We simply don’t know.

            • avatar Immer Treue says:

              savebears,

              No emotions here, just putting a question out there. If time is on their side, perhaps studies might answer this question as there are so many wolf hunts going on across the country.

              Philosophical dilemma may arise if we find out these animals are capable of cognitive processes above and beyond what they are currently given credit. I always told my classes not to get caught up in the evolutionary dead end that humans are the highest form of evolution. Our ability to fill general niches well in almost all we do, but to love as a wolf, in those specifics, we are incapable. Will we ever be capable of understanding how attuned they are to their own world? Which leads us back to the question, do they learn from being hunted/shot, or are they just gone?

              In an exchange elsewhere, in regard to trapping, it was inferred by someone that animals are capable of enduring more pain than humans… As almost matter of fact.

              • avatar Savebears says:

                Immer,

                In looking at the country as a whole, there is really not that many wolf hunting seasons going on, there are very few states that actually have verifiable populations.

                There are many hunting seasons going on, but for the most part, none of them include wolves.

              • avatar Immer Treue says:

                savebears,

                Come on! Of the six states that have Verifiable populations that were doing well and expanding, five have seasons. Other than Washington and Oregon, the Red wolves are either poached or mistaken as coyotes, Mexican wolves are continually poached. The point of my comment was that there might be enough info out there after the said seasons to start making conclusions that they learn and avoid areas, or they’re dead, and no wolves will inhabit that locale until others disperse into it.

              • avatar Savebears says:

                Immer, there is no state in this nation that allows legal hunting of red wolves!

                Why can’t you all stick to the subject at hand?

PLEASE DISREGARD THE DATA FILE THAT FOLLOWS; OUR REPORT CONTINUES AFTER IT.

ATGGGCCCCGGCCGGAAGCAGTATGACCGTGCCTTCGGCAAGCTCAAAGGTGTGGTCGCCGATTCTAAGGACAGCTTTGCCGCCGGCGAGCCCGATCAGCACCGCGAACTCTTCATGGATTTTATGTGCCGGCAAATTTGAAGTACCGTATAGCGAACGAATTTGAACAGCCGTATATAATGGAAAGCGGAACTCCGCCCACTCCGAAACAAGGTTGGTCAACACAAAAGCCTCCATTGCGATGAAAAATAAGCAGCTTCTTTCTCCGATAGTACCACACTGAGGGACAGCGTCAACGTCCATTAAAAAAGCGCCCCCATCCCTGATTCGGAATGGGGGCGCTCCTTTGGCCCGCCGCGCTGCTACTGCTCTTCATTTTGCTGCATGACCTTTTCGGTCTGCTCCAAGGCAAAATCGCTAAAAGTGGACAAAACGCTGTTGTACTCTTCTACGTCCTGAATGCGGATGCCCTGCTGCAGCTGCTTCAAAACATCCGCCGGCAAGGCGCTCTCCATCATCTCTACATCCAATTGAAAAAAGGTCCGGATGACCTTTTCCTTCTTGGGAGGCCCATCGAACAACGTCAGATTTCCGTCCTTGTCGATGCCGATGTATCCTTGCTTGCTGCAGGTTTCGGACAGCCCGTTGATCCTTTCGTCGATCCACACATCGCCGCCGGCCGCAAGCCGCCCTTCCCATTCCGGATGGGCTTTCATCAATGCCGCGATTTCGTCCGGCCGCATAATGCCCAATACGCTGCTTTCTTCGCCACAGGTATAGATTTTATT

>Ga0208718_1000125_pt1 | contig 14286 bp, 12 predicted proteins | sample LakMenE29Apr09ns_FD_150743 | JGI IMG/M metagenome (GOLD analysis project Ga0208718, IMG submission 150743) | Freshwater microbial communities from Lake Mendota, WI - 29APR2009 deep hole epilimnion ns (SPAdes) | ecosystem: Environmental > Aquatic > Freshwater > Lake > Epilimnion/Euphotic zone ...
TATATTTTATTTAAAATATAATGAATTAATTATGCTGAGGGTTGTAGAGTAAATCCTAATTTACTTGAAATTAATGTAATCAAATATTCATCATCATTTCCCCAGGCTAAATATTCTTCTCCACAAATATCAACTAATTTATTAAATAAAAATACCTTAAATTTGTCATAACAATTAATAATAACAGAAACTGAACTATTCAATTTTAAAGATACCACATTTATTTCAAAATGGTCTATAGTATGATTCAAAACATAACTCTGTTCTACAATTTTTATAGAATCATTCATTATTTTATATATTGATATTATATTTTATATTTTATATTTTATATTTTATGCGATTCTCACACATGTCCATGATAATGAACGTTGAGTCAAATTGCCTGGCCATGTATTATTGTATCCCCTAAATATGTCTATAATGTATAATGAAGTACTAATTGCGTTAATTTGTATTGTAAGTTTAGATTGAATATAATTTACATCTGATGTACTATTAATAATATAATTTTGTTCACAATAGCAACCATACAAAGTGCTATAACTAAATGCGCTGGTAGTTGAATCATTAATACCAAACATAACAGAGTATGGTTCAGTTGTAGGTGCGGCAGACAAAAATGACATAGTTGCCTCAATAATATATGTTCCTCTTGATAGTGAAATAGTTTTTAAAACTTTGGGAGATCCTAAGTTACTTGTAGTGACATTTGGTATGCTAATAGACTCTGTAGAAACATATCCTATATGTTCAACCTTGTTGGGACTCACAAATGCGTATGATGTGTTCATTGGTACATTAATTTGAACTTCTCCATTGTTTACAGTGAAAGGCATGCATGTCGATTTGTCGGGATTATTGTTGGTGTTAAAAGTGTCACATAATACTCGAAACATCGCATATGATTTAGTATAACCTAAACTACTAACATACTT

• avatar Immer Treue says:

                savebears,

                I did not write that red wolves were legally hunted. I wrote they have been poached, and also mistaken as coyotes, and shot.

                I thought the subject at hand was do animals “learn” to avoid areas where they have been hunted. Okay, let’s narrow the parameters: WI;MN;MT;ID;WY. Give or take somewhere around a thousand wolves are targeted for elimination. Will wolves avoid Lolo anymore than the wolves of MN avoiding certain areas anymore than wolves in the former Wedge pack area, or will dispersers simply, eventually move in?

                I submit the latter.

              • avatar Immer Treue says:

                Allow me to rephrase this:

                Will wolves avoid Lolo anymore than the wolves of MN avoiding certain areas anymore than wolves in the former Wedge pack area, or will dispersers simply, eventually move in?

                Will wolves “learn” to avoid LOlo anymore than the wolves of MN “learn” to avoid certain areas anymore than the wolves of the Wedge pack area, or are they simply “gone” and these areas will be vacant of wolves until dispersers eventually move back in?

                Again, I submit the latter.

            • avatar Louise Kane says:

              Immer when you say wolves don’t learn….there is evidence that coyotes adapt their behavior to travel at night and avoid being near humans during the day. Its a learned behavior that is documented. If coyotes do this, its not a leap to believe that wolves would learn avoidance tactics. The question is how can they possibly avoid the numerous deadly encounters that are waiting for them now. Snares, traps, hunters…..

              • avatar Louise Kane says:

                excuse me you said

                “do they learn from being hunted/shot, or are they just gone?”

                I just recently heard the talk that referenced how coyotes travel at night to avoid humans….